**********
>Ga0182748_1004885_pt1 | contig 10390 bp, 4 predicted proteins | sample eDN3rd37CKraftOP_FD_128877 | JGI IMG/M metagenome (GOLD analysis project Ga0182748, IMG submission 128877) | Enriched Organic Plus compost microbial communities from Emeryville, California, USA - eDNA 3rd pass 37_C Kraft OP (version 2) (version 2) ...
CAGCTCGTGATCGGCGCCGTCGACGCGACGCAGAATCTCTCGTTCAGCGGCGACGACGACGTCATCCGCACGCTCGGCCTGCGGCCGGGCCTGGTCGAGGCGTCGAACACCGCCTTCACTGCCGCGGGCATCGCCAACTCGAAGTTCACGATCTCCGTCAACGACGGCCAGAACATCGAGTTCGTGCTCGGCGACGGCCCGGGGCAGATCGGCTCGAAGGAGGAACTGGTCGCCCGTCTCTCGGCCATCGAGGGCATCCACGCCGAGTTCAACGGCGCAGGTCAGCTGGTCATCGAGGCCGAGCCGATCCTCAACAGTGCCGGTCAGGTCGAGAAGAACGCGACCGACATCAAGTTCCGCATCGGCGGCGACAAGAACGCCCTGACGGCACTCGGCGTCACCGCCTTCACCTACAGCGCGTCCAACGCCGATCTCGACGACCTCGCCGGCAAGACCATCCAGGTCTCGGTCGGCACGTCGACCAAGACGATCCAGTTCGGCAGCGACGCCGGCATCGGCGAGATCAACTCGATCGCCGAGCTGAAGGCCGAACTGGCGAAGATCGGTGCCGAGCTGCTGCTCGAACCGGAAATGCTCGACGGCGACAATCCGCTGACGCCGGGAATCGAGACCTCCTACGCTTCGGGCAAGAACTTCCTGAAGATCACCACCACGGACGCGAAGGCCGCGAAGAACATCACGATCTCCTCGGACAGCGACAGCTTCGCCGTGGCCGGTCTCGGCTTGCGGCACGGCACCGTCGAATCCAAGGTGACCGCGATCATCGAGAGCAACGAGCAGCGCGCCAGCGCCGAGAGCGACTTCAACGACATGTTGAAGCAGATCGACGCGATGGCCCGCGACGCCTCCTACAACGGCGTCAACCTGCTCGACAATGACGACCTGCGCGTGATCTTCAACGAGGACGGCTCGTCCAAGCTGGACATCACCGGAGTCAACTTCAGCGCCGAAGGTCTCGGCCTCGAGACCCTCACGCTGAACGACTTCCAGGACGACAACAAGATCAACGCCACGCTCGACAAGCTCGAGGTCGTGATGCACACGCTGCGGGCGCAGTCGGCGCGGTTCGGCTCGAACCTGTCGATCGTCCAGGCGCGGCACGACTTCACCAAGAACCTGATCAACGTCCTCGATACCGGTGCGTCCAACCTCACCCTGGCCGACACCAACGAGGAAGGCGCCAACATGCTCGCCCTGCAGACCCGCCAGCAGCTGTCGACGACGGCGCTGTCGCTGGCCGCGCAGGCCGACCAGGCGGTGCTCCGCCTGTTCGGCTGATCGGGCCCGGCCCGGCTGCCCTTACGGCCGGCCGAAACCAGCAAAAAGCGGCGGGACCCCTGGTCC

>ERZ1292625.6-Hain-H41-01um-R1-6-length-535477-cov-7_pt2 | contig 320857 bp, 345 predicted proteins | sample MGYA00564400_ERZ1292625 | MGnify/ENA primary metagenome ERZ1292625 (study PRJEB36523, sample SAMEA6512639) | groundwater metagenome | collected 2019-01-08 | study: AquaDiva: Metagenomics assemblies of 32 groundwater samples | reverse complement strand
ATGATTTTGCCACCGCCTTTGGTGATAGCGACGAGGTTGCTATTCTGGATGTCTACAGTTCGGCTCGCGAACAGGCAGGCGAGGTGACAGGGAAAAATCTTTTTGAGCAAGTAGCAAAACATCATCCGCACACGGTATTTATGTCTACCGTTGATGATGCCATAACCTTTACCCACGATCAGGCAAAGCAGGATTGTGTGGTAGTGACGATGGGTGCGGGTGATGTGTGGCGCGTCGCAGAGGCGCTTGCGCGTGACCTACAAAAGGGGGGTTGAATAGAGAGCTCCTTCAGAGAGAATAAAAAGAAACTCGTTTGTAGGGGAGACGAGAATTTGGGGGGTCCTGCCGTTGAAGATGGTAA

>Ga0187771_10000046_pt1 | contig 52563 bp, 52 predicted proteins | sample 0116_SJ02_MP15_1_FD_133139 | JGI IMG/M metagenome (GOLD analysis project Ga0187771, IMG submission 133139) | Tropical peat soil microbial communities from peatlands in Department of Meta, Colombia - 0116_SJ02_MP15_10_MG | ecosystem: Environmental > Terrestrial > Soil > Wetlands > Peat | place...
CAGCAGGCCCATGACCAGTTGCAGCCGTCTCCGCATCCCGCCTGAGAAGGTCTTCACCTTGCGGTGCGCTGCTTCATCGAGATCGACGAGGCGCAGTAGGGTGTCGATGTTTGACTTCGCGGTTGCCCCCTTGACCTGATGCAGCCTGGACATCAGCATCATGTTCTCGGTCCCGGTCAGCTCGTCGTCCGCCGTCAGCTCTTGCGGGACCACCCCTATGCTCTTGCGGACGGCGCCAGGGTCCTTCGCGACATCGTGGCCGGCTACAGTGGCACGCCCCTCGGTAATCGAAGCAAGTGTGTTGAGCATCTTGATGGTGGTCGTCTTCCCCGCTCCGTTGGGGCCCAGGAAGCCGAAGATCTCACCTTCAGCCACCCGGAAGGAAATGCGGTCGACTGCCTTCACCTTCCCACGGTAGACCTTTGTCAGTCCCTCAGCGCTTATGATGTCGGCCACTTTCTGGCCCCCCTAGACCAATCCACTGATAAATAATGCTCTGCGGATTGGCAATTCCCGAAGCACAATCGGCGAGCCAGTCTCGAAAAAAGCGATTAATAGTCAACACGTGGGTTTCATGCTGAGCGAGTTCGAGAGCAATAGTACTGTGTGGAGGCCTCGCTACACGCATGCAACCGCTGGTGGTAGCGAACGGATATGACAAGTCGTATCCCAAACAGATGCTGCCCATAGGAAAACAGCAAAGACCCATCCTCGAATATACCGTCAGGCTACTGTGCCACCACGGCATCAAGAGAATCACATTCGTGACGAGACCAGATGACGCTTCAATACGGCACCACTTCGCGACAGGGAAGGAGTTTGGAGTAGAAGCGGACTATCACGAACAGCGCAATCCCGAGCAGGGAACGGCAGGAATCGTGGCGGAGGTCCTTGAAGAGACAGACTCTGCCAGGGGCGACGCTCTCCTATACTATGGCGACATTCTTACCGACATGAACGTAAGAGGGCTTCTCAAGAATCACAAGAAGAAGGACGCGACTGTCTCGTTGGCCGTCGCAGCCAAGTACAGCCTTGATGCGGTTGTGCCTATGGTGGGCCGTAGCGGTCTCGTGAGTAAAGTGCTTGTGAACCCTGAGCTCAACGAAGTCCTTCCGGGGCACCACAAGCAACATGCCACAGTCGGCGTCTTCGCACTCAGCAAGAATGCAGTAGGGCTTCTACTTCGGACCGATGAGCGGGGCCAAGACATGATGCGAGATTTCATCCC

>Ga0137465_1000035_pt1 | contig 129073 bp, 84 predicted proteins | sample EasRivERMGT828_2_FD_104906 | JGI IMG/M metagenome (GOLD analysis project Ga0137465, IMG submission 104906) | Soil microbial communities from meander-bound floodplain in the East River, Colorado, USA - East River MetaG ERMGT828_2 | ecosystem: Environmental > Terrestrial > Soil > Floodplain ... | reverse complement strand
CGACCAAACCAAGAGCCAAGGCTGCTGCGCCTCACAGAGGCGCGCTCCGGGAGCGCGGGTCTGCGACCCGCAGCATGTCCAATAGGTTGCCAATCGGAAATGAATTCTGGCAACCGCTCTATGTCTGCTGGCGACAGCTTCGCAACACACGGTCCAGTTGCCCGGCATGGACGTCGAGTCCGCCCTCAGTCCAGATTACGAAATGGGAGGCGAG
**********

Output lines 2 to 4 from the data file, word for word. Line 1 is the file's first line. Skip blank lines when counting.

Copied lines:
CAGCTCGTGATCGGCGCCGTCGACGCGACGCAGAATCTCTCGTTCAGCGGCGACGACGACGTCATCCGCACGCTCGGCCTGCGGCCGGGCCTGGTCGAGGCGTCGAACACCGCCTTCACTGCCGCGGGCATCGCCAACTCGAAGTTCACGATCTCCGTCAACGACGGCCAGAACATCGAGTTCGTGCTCGGCGACGGCCCGGGGCAGATCGGCTCGAAGGAGGAACTGGTCGCCCGTCTCTCGGCCATCGAGGGCATCCACGCCGAGTTCAACGGCGCAGGTCAGCTGGTCATCGAGGCCGAGCCGATCCTCAACAGTGCCGGTCAGGTCGAGAAGAACGCGACCGACATCAAGTTCCGCATCGGCGGCGACAAGAACGCCCTGACGGCACTCGGCGTCACCGCCTTCACCTACAGCGCGTCCAACGCCGATCTCGACGACCTCGCCGGCAAGACCATCCAGGTCTCGGTCGGCACGTCGACCAAGACGATCCAGTTCGGCAGCGACGCCGGCATCGGCGAGATCAACTCGATCGCCGAGCTGAAGGCCGAACTGGCGAAGATCGGTGCCGAGCTGCTGCTCGAACCGGAAATGCTCGACGGCGACAATCCGCTGACGCCGGGAATCGAGACCTCCTACGCTTCGGGCAAGAACTTCCTGAAGATCACCACCACGGACGCGAAGGCCGCGAAGAACATCACGATCTCCTCGGACAGCGACAGCTTCGCCGTGGCCGGTCTCGGCTTGCGGCACGGCACCGTCGAATCCAAGGTGACCGCGATCATCGAGAGCAACGAGCAGCGCGCCAGCGCCGAGAGCGACTTCAACGACATGTTGAAGCAGATCGACGCGATGGCCCGCGACGCCTCCTACAACGGCGTCAACCTGCTCGACAATGACGACCTGCGCGTGATCTTCAACGAGGACGGCTCGTCCAAGCTGGACATCACCGGAGTCAACTTCAGCGCCGAAGGTCTCGGCCTCGAGACCCTCACGCTGAACGACTTCCAGGACGACAACAAGATCAACGCCACGCTCGACAAGCTCGAGGTCGTGATGCACACGCTGCGGGCGCAGTCGGCGCGGTTCGGCTCGAACCTGTCGATCGTCCAGGCGCGGCACGACTTCACCAAGAACCTGATCAACGTCCTCGATACCGGTGCGTCCAACCTCACCCTGGCCGACACCAACGAGGAAGGCGCCAACATGCTCGCCCTGCAGACCCGCCAGCAGCTGTCGACGACGGCGCTGTCGCTGGCCGCGCAGGCCGACCAGGCGGTGCTCCGCCTGTTCGGCTGATCGGGCCCGGCCCGGCTGCCCTTACGGCCGGCCGAAACCAGCAAAAAGCGGCGGGACCCCTGGTCC

>ERZ1292625.6-Hain-H41-01um-R1-6-length-535477-cov-7_pt2 | contig 320857 bp, 345 predicted proteins | sample MGYA00564400_ERZ1292625 | MGnify/ENA primary metagenome ERZ1292625 (study PRJEB36523, sample SAMEA6512639) | groundwater metagenome | collected 2019-01-08 | study: AquaDiva: Metagenomics assemblies of 32 groundwater samples | reverse complement strand
ATGATTTTGCCACCGCCTTTGGTGATAGCGACGAGGTTGCTATTCTGGATGTCTACAGTTCGGCTCGCGAACAGGCAGGCGAGGTGACAGGGAAAAATCTTTTTGAGCAAGTAGCAAAACATCATCCGCACACGGTATTTATGTCTACCGTTGATGATGCCATAACCTTTACCCACGATCAGGCAAAGCAGGATTGTGTGGTAGTGACGATGGGTGCGGGTGATGTGTGGCGCGTCGCAGAGGCGCTTGCGCGTGACCTACAAAAGGGGGGTTGAATAGAGAGCTCCTTCAGAGAGAATAAAAAGAAACTCGTTTGTAGGGGAGACGAGAATTTGGGGGGTCCTGCCGTTGAAGATGGTAA